Whilst many of us have been basking in the glorious sunshine and high temperatures this year, some farmers have been experiencing the not-so -wonderful side effects of the extreme summer weather.
Crop failure has made 2018 pretty disastrous for many in the agricultural industry. Already we are being warned of a shortage of peas, grains and wheat, and the extended drought period has meant the potato harvest has been poor. Even forestry farming is about to experience a low blow as the Christmas Tree crop is expected to be well below average this year, with the consumer expected to pay a high price for a natural tree this Yuletide.
Arguably, livestock farmers have been affected the most. Weeks on end of little or no rain has meant not enough grass for grazing with many using their winter feed stocks to keep the cattle going. Others have been forced to sell early for lower prices, with lambs at market being smaller this year as sheep farmers find themselves in a similar position. Selling early softens the going rate, meaning higher feed costs are not being met by sales.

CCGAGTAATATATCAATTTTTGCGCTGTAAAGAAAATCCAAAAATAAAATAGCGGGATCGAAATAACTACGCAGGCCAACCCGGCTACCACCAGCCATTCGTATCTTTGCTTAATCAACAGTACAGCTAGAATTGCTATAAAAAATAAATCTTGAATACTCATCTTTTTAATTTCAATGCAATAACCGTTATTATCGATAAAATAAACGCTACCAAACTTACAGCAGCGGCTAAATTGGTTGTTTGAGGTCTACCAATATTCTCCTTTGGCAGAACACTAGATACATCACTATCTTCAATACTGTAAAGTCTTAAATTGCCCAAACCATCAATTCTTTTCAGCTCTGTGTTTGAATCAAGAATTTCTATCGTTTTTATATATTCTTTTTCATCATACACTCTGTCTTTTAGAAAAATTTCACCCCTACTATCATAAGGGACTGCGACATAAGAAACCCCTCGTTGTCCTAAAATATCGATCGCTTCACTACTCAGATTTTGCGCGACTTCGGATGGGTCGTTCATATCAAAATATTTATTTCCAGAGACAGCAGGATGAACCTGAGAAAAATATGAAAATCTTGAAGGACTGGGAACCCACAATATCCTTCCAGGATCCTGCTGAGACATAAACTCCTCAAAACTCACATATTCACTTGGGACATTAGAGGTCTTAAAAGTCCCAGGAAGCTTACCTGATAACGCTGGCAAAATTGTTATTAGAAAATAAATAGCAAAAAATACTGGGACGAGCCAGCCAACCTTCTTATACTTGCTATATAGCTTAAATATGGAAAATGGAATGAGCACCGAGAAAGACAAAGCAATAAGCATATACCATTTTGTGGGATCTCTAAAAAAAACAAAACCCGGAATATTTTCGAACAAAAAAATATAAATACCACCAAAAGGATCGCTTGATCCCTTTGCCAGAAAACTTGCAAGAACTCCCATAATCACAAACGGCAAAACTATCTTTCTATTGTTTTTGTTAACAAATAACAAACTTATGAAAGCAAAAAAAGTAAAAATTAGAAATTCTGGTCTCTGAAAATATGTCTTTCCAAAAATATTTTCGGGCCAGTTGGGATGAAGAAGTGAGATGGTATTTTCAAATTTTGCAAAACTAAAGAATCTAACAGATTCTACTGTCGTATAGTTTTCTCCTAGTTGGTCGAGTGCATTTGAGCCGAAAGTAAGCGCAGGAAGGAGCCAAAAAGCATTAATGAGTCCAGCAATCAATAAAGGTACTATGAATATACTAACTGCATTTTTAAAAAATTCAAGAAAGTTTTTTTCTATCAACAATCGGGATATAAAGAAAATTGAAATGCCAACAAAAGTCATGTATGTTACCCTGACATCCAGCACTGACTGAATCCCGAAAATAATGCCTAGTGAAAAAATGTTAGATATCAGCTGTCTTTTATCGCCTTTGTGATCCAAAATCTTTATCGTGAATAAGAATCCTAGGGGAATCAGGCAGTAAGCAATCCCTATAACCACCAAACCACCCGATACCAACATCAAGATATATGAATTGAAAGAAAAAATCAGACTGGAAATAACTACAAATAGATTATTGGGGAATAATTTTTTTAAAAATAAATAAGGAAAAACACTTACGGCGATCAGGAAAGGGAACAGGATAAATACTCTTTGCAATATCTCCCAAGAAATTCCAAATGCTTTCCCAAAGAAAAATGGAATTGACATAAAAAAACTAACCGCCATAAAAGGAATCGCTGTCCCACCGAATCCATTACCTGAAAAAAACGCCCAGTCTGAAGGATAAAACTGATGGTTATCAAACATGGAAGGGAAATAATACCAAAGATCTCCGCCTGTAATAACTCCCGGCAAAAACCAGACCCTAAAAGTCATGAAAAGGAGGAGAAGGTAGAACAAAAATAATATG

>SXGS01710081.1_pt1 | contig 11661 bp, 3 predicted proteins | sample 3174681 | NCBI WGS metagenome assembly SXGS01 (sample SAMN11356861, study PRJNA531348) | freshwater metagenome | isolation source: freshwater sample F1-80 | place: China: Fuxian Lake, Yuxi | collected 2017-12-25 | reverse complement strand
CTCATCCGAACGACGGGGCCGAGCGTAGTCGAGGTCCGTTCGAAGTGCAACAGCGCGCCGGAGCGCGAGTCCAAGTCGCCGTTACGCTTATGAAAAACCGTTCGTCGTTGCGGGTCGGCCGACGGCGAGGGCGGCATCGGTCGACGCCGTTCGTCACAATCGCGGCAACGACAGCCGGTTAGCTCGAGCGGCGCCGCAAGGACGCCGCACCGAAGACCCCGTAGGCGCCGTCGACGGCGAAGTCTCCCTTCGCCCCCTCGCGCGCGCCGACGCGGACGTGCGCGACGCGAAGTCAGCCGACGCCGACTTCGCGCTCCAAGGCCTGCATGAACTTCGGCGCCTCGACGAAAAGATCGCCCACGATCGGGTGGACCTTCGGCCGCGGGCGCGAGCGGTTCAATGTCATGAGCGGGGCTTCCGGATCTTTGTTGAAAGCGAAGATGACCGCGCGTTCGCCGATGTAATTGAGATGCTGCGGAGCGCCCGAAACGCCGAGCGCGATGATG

The situation highlights the fragility of the industry and the vulnerability of the farming community. If it’s too hot, too cold, too dry, too wet, or too windy, the knock-on effect for food production can be catastrophic. As consumers we have become complacent, expecting – demanding, even – an abundance of food, regardless of outside influences on the industry. This year in particular, the ravages of excessive heat have been felt all over Europe, so we cannot even expect imports to fill any gap, as farmers all over the EU find themselves in a similar position.
Of course, the record-breaking temperatures have benefited some. If you are growing avocados, hot chilli peppers or harvesting lavender, this is probably going to be a good year for you; but these crops are only a very small proportion of our expected agricultural output.
With recent uncertainties over milk prices, the future of subsidies and our exit from the EU, the farming community more than ever needs the support of the UK Government and the understanding of the British consumer, if it is to weather the stormy Autumn ahead.
Please note: This article is a commentary on general principles and should not be interpreted as advice for your specific situation.